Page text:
Although PayNearMe’s new MoneyLine platform is exciting, focusing on this product alone misses an important emerging trend. PayNearMe isn’t the only company that is entering the 3.0 stage of payment processing’s evolution. So, other payment processing companies will likely develop platforms that offer similar benefits. However, PayNearMe’s vision for payment processing is unique. It plans to blur the line between online accounts and offline wallets. 

“Why should I not be able to use the $1,500 sitting in my sports betting account when I walk into a casino and vice versa?” said Kaplan. “I was just at the casino at one of those sportsbooks, and I just went out to the pool and I want to continue to bet while I sit at the pool. Why should I not be able to do that seamlessly as a player? That’s ultimately where I believe the market goes. This [MoneyLine] is the first product that helps enable that.”  

One of MoneyLine’s features gives bettors a barcode that can be scanned at a cash cage to withdraw real money from virtual accounts. That adds convenience for bettors who place wagers online, win, and want cash in their hands instead of a withdrawal in their notifications. It’s yet another way to make igaming payments a modern streamlined process.

Resetting Expectations 

It’s been easy to accept subpar deposit and withdrawal processes from the igaming industry. iGaming’s national expansion makes it easy to forgive design flaws. No consumer would accept the current state of deposits and withdrawals from any other industry. Amazon wouldn’t allow its payment processes to be disjointed, difficult, or frustrating. But PayNearMe is taking a big step toward modernizing online sportsbooks and casinos with the release of its MoneyLine platform.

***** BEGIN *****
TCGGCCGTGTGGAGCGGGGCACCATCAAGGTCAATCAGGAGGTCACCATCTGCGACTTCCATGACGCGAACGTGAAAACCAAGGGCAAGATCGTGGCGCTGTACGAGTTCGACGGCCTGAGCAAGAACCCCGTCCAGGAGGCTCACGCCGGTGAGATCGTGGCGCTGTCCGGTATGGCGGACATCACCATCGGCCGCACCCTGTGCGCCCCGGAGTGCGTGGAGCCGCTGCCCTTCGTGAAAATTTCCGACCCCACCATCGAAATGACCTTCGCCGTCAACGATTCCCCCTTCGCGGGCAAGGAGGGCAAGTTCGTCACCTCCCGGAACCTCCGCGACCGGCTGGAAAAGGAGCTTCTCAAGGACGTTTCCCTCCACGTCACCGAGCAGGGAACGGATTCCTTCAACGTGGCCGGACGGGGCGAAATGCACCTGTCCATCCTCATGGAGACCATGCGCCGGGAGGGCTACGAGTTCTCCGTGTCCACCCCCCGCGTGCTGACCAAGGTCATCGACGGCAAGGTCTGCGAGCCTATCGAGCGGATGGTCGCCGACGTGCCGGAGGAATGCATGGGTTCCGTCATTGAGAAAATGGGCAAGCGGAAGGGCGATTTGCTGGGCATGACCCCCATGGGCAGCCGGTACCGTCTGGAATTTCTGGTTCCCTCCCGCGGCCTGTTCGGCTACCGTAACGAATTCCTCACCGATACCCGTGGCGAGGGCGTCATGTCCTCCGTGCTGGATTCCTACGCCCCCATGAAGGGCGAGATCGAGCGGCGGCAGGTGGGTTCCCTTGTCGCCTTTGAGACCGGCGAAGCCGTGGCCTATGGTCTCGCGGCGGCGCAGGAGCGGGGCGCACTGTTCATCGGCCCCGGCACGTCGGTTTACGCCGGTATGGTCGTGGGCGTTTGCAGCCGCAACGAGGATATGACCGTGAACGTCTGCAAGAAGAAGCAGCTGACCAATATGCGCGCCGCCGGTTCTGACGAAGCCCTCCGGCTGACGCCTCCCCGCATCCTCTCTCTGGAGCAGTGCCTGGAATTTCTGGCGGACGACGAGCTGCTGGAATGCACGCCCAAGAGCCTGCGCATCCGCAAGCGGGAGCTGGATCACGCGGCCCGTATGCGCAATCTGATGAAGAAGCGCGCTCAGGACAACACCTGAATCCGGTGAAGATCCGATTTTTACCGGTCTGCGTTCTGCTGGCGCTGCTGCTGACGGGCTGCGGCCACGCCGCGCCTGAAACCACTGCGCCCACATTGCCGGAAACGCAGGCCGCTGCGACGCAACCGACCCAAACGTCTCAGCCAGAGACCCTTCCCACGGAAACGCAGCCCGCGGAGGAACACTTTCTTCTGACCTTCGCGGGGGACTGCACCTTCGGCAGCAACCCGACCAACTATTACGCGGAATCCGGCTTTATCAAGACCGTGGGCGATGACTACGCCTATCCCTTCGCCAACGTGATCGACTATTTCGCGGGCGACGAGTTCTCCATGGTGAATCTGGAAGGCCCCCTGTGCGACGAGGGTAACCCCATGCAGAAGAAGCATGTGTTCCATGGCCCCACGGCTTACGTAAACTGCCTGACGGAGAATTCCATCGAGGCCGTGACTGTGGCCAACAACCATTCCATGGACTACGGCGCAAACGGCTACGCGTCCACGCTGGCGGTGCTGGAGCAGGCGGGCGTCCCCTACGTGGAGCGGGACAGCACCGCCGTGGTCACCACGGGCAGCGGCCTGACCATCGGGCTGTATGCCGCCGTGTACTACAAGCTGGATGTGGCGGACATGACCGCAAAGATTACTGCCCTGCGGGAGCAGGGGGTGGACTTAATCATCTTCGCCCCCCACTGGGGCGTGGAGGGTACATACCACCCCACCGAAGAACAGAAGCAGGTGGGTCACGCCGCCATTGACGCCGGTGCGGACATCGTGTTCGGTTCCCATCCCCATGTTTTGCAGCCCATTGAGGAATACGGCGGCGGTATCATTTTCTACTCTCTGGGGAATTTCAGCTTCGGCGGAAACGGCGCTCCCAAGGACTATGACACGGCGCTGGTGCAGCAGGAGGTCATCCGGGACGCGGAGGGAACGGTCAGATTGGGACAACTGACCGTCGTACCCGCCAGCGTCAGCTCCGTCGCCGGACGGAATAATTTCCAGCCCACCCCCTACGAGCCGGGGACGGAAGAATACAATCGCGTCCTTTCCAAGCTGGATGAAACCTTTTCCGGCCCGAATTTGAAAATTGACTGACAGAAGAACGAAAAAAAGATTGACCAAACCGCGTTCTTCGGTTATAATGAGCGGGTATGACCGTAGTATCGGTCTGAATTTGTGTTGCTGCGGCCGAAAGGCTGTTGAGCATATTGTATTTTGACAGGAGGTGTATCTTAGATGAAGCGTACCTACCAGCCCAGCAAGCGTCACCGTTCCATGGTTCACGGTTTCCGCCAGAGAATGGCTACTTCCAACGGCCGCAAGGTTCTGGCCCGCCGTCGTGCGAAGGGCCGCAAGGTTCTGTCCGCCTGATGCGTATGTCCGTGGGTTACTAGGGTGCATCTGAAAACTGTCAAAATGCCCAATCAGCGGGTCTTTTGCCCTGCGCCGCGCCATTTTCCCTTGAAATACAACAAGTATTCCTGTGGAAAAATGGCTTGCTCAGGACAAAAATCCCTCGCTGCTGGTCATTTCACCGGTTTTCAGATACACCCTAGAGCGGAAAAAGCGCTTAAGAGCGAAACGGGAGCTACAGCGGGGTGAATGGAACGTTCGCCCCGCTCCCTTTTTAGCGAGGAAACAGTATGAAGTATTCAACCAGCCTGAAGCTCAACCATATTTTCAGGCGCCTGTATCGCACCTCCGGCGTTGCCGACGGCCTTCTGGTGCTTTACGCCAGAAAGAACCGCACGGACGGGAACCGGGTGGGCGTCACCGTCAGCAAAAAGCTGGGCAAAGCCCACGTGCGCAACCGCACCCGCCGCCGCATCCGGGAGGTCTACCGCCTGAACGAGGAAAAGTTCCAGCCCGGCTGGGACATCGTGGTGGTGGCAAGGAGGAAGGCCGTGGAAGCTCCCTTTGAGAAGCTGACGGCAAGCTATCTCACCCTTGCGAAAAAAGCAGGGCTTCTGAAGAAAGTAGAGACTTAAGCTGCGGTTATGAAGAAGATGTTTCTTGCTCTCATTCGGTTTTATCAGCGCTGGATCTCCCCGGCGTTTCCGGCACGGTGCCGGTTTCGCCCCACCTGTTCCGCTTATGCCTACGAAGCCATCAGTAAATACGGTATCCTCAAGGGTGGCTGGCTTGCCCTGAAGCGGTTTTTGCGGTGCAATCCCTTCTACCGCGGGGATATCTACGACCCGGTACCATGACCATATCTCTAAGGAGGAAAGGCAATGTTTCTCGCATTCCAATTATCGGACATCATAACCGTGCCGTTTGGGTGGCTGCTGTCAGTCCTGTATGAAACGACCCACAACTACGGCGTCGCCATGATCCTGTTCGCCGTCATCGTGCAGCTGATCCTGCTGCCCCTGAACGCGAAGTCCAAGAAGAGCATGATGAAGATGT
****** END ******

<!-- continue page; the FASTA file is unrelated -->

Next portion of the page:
Bettors should be able to breeze through deposits and withdrawals without realizing how many moving parts make those payments possible. Logistical challenges shouldn’t distract bettors from an igaming company’s products. MoneyLine could go a long way toward achieving that high design standard. And if MoneyLine is as seamless as PayNearMe executives claim, bettors should enjoy the platform’s benefits without ever noticing the platform is there.

About the Author
Christopher Gerlacher

Christopher Gerlacher

Senior Writer
Christopher Gerlacher is a senior writer and contributor for Gaming Today. He is a versatile and experienced industry expert with an impressive portfolio who has range from political and legislative pieces to sports and sports betting. He's a devout Broncos fan, for better or for worse, living in the foothills of Arvada, Colorado.